Peace and non-violence versus law and order
by Rob Tiller
Life in Raleigh is looking more normal, with more traffic and more shops open. As for Covid-19, there’s no reason to think the virus has left us. I understand why businesses want to get going again and people want to get back to work, but I’m not clear why it makes more sense to ignore the virus now than it did a month ago. Anyhow, I’m using a mask when I run errands, and avoiding unnecessary physical proximity.
But it seems like we may be making progress on facing and addressing our racism. Protests against police violence and racial discrimination are continuing across the country. In many places peaceful protesters were met with tear gas and beatings from the police, which, though dangerous to the protesters, helped make the protestors’ point. The police have been taught to think of everyone as a potential threat, and to assume that criticism is an attack. We’ve come to think of police violence as normal. All that needs to change.
Abolition or defunding of police sounds crazy when you first hear it, and that language will stop some people from listening. But if we can get past slogans, there’s a potentially rich and rewarding discussion to be had. A lot of our usual police practices are simply bad habits developed over a long period. Some grew out of the exigencies of racial oppression in our caste system. Unpacking that history and mindset will take some time.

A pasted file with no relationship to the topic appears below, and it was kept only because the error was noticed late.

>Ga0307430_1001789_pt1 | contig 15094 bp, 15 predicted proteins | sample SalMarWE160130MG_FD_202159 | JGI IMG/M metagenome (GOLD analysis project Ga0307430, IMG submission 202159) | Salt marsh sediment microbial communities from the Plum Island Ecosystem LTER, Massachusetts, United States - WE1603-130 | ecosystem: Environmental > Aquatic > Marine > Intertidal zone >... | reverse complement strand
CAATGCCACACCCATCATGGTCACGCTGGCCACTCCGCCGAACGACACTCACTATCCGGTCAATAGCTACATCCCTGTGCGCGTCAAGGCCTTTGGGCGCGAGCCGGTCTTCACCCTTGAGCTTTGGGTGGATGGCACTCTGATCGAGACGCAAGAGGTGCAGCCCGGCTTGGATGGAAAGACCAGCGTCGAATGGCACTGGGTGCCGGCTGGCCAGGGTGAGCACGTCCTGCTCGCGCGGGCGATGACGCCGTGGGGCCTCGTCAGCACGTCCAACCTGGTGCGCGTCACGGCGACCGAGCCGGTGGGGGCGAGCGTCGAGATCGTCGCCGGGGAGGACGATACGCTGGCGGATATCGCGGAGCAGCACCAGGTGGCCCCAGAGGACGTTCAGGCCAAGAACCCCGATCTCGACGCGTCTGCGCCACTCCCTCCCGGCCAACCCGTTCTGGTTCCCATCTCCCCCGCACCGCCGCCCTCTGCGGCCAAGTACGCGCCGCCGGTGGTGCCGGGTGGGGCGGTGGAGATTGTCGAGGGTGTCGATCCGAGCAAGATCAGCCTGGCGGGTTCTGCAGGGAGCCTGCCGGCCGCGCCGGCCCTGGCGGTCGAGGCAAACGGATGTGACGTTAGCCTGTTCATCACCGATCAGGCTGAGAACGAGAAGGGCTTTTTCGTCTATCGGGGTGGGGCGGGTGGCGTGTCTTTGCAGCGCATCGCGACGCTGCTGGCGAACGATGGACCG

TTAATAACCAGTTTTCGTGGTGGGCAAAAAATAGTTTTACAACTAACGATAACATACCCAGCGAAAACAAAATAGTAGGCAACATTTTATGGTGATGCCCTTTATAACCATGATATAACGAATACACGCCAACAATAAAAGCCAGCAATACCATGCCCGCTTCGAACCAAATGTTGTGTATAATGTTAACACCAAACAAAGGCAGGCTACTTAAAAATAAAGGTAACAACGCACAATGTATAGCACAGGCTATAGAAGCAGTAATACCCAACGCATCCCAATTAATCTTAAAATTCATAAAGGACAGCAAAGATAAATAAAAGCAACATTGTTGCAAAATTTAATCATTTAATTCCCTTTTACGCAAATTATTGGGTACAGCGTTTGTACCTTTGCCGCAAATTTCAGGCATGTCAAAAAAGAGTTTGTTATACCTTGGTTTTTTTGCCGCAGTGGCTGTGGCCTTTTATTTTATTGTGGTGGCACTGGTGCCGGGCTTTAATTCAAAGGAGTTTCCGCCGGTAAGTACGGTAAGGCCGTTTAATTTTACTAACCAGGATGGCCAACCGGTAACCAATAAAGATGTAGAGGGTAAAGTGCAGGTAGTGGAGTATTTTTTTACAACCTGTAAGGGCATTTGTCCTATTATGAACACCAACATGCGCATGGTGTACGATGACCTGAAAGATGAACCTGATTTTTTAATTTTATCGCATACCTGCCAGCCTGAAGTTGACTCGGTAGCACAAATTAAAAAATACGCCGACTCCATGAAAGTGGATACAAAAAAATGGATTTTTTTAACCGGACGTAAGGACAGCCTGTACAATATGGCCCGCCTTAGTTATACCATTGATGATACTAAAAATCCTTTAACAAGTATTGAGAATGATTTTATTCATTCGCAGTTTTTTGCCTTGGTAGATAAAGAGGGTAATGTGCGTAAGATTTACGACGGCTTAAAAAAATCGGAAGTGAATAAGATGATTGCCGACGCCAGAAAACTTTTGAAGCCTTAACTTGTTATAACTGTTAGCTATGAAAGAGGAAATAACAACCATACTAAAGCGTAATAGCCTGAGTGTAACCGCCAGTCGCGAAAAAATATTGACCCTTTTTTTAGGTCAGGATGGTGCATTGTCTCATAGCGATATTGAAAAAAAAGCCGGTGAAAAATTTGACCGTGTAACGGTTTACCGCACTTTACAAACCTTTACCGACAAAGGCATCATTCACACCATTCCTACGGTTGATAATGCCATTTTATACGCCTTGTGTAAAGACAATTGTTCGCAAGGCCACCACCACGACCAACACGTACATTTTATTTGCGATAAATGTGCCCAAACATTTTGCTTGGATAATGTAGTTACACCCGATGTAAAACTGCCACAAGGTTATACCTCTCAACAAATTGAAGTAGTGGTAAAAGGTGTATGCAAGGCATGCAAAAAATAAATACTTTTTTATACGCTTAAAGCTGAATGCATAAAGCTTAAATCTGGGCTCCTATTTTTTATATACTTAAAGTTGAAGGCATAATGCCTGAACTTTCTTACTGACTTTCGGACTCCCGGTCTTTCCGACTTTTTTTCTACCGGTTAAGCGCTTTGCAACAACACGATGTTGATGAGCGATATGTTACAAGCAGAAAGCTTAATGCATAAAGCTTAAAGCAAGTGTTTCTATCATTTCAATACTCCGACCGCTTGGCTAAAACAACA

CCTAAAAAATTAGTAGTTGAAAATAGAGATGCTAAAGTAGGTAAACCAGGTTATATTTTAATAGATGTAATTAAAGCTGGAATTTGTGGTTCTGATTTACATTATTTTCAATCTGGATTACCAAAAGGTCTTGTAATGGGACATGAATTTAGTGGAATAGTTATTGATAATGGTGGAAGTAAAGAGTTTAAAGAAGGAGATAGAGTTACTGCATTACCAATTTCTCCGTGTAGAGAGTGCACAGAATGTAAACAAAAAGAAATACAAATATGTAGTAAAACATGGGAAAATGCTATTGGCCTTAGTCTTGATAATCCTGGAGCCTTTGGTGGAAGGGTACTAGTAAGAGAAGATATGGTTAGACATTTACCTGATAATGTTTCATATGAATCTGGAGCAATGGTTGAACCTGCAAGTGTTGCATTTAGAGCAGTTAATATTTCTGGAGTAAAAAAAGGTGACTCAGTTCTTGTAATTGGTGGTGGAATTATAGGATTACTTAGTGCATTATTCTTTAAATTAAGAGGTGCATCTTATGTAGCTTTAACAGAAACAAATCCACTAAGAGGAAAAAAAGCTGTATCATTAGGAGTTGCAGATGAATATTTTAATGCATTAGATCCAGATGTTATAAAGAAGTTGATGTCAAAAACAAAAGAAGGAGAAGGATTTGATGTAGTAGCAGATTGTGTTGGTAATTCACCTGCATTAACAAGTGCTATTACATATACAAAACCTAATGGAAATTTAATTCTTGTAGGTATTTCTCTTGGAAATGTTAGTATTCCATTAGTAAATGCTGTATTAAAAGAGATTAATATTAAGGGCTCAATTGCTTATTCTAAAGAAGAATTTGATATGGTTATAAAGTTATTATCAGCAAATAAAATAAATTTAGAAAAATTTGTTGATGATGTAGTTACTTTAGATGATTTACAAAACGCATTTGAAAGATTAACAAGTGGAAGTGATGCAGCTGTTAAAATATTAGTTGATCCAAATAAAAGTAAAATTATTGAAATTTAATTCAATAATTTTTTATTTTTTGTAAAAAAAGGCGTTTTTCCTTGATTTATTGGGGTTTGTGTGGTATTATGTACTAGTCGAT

But it only takes a moments’ thought to realize that a lot of what the police are asked to do has nothing to do with stopping violent crime or theft. Addressing domestic disputes, drug addiction, mental illness, homelessness, and other social problems does not usually require a gun, billie club, and handcuffs. Most of our ordinary problems can’t be solved by violence, and a show of intimidating force by police can make them worse. It would be better to address, say, a mentally ill person who is behaving erratically using a health care professional.
So it makes a lot of sense to reallocate part of our police budgets to things like addressing the needs of the mentally ill. This idea of not trying to solve every problem with massive violence could go a long way. As we start to straighten out the police violence problem, we can start to think about our military violence problem. We’ve got a military budget that is, by itself, larger than the next ten largest military budgets combined, several of which are our allies’ budgets, and none of which are currently wartime foes. With our massive advantage in weaponry, we tend to default to violence to solve our problems.
Our military expenditures are staggering, and also embarrassing, especially when you consider how little actual military success they have bought us. Of course, that money could be spent in a lot of more productive ways either domestically (such as better schools, improved transportation, safer housing) or to advance peace internationally. Dropping violence as our default solution to everything could save a lot of lives of our young soldiers and many others. Gearing back on the massive transfer of wealth from ordinary people to the arms industry could help our inequality problem, while lowering the risk of a nuclear war that ends everything.